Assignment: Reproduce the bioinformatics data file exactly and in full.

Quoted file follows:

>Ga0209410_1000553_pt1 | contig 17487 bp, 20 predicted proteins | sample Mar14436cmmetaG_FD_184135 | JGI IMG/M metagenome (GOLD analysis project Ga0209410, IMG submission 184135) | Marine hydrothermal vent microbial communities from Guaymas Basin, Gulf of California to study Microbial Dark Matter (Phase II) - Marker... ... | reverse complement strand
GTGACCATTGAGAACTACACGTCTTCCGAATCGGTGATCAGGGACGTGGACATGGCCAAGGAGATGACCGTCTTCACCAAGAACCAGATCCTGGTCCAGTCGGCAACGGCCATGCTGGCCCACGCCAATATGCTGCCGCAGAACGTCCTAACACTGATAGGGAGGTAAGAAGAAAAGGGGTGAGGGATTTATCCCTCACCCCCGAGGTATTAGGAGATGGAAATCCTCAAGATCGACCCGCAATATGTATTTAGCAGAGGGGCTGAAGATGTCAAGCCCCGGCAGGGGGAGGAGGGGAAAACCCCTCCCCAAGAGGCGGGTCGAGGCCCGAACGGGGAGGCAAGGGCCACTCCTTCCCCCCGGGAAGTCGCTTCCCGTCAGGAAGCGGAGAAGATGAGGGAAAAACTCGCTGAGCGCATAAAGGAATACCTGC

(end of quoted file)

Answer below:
>Ga0209410_1000553_pt1 | contig 17487 bp, 20 predicted proteins | sample Mar14436cmmetaG_FD_184135 | JGI IMG/M metagenome (GOLD analysis project Ga0209410, IMG submission 184135) | Marine hydrothermal vent microbial communities from Guaymas Basin, Gulf of California to study Microbial Dark Matter (Phase II) - Marker... ... | reverse complement strand
GTGACCATTGAGAACTACACGTCTTCCGAATCGGTGATCAGGGACGTGGACATGGCCAAGGAGATGACCGTCTTCACCAAGAACCAGATCCTGGTCCAGTCGGCAACGGCCATGCTGGCCCACGCCAATATGCTGCCGCAGAACGTCCTAACACTGATAGGGAGGTAAGAAGAAAAGGGGTGAGGGATTTATCCCTCACCCCCGAGGTATTAGGAGATGGAAATCCTCAAGATCGACCCGCAATATGTATTTAGCAGAGGGGCTGAAGATGTCAAGCCCCGGCAGGGGGAGGAGGGGAAAACCCCTCCCCAAGAGGCGGGTCGAGGCCCGAACGGGGAGGCAAGGGCCACTCCTTCCCCCCGGGAAGTCGCTTCCCGTCAGGAAGCGGAGAAGATGAGGGAAAAACTCGCTGAGCGCATAAAGGAATACCTGC